2. Great post! I think it’s great that this woman created the Hello Hijab brand to bring awareness to girls who may not know or understand what a hijab is. It also is a great way to be inclusive of women in cultures that wear hijabs. In relation to the keywords essay “America”, Hello Hijab is a excellent way to create a more inclusive America and expand its definition.

  3. Caroline, this is written so wonderfully. I have never heard of the Hello Hijab dolls, but the goal behind them is moving. America is such a broad term and I truly believe that the meaning is very fluid. Its definition really depends on who you are and who you consider yourself to be. One thing we all know is that America is a very diverse country. It is about time that we begin to embrace that by teaching children at a young age about why diversity is so important in life.

  4. I think that you could also relate this to the poem about the grandmother washing her feet in the sink and our guest speaker who spoke about Arab cutlure. With these dolls it can also create more exposure to these different styles of different cultures and along with that could lead to more exposure of what our “America” is today and who is included. By creating a doll like this is will help to eliminate these disparities of who some people think are and aren’t included in that definition. It will help to create more of an acceptance of others and also maybe lead to children asking more questions about why women are wearing these Hijabs and why, and what other things that are included in their culture that may be different than their own. This would help in a situation like the foot washing in Sears in the poem and create more of an accepting reaction rather than judgemental and accusatory as was portrayed by bystanders in the poem.

  5. Nice post! I think that this initiate is a great way to be inclusive to more cultures. I think that the Muslim culture has been negatively portrayed too often in our society that we don’t even know the truth of the culture. In my discussion, we talked about how we are really apprehensive about things that we do not know. Although this is not a defense of the horrible stereotypes that our society has put on Muslims, it is not surprising that due to our ignorance, lack of motivation to learn, and the negative stereotypes, we are apprehensive towards Muslims. I think that initiatives like Hello Hijab will hopefully allow the younger generation to do better than the older ones. I think that teaching the younger kids about different cultures and inclusiveness and trying to expunge the negative stereotypes, our society would be a lot more desirable.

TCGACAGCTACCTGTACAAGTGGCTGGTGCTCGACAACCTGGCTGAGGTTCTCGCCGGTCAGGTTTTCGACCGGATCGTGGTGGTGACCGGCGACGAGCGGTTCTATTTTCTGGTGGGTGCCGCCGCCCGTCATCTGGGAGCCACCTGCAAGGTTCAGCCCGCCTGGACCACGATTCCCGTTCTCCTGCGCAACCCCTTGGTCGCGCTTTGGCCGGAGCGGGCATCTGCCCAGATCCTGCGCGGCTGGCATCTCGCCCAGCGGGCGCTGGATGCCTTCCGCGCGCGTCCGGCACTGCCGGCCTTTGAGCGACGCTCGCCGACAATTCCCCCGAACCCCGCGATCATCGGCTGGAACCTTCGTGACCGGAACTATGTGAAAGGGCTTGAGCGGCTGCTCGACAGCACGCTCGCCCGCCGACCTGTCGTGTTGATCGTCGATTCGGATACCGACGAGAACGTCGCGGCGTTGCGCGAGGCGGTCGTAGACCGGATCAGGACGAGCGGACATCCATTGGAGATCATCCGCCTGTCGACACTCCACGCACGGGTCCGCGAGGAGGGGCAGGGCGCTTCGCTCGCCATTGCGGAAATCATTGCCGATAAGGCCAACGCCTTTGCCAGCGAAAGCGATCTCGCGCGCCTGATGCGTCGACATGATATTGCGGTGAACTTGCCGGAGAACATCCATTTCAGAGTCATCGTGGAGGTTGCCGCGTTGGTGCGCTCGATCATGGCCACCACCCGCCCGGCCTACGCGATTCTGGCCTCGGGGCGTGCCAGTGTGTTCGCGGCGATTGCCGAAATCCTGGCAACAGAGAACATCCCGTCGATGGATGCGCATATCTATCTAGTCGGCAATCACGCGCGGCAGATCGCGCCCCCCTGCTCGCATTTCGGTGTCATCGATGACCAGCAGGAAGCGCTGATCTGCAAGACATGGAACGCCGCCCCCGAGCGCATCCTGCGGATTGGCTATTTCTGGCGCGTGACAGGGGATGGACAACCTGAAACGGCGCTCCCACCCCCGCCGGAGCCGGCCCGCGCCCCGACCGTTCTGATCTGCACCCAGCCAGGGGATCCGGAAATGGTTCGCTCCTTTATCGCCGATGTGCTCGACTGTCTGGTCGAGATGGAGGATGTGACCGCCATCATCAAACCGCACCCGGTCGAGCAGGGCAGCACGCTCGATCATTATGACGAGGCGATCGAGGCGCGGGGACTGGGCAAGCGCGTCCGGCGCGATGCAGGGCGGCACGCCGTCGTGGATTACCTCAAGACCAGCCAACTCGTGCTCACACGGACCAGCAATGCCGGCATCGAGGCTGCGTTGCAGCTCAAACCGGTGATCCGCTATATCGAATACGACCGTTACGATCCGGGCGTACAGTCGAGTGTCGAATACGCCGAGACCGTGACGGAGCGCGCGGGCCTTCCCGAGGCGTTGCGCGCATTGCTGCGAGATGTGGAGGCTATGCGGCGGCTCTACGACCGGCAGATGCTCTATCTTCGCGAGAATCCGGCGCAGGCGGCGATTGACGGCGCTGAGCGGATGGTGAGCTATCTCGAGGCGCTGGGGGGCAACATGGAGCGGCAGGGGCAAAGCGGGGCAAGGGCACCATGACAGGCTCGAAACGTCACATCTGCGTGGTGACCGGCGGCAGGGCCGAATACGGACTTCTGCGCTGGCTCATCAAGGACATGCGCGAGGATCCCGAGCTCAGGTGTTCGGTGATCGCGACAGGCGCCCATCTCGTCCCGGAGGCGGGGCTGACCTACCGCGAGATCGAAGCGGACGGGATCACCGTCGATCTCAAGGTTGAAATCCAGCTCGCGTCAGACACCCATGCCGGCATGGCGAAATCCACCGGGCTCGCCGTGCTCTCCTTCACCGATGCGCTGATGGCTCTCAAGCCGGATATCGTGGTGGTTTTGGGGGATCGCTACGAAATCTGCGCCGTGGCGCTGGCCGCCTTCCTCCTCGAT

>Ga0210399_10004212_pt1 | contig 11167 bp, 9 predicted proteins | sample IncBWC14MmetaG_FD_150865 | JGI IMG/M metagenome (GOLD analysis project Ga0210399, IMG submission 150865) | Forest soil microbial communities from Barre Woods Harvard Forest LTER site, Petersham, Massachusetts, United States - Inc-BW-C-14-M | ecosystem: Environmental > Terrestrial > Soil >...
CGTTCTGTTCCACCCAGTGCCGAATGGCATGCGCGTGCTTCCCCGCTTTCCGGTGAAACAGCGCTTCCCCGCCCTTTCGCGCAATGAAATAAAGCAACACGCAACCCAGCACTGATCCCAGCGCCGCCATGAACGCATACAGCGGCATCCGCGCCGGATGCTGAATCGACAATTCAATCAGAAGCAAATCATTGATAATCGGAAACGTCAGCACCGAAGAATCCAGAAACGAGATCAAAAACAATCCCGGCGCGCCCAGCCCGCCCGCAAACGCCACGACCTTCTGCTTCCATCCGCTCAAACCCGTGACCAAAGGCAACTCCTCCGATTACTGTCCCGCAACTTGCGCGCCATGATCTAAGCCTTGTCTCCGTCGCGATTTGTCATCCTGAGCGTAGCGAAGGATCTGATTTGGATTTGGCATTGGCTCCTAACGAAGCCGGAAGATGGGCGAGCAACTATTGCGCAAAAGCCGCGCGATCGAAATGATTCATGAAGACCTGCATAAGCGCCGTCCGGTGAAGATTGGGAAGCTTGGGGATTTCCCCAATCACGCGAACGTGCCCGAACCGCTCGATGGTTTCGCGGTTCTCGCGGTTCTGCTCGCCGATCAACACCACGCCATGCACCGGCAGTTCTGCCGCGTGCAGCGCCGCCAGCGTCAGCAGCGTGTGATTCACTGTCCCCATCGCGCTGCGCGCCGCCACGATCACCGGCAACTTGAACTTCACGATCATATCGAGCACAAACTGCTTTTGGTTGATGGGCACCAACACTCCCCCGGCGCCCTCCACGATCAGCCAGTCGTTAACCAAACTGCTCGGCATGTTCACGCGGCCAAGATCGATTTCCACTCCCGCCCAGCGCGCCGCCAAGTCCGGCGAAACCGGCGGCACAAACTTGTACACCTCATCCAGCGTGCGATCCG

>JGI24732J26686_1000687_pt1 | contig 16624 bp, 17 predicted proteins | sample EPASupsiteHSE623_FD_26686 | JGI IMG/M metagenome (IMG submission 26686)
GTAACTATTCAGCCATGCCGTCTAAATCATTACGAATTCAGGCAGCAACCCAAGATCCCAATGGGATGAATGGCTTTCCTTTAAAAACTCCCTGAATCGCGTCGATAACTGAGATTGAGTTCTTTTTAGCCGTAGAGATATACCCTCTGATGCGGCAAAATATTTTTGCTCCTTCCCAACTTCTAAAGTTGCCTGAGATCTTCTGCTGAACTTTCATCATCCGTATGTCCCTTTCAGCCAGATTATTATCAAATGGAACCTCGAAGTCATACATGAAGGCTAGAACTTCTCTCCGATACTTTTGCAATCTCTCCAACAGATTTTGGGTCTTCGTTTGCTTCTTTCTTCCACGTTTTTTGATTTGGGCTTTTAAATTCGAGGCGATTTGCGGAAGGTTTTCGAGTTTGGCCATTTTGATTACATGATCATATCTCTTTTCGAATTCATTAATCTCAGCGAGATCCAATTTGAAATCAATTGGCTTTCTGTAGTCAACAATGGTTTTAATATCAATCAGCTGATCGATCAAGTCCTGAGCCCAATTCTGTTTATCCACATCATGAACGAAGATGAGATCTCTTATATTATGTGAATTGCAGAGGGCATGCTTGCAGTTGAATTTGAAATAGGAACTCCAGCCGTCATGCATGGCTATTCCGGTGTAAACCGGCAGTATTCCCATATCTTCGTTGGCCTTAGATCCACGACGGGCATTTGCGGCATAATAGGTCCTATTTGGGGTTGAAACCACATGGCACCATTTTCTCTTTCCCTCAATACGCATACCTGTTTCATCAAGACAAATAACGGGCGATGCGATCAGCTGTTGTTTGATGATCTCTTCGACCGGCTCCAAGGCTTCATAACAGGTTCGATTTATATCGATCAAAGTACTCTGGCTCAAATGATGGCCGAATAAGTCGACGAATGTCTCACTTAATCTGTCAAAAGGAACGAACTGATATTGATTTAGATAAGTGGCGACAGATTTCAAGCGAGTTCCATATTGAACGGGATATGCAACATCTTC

6. I believe that the more diverse toys we give to young girls at the young age, the more accepting and knowledgeable they will be. American Girl has done a great job creating a lot of different dolls in terms of race, religion, and disability. However, there are no Muslim girls represented in the line, but there are rumors that there might be one next year which is exciting. If girls don’t see their identities in popular culture such as in movies, TV shows, or toys, they will consider themselves “different.” and not as valued in America’s eyes. The more toy companies and movie producers showcase the races and religions that get ignored, the more accepted they will feel and the more accepting America will be.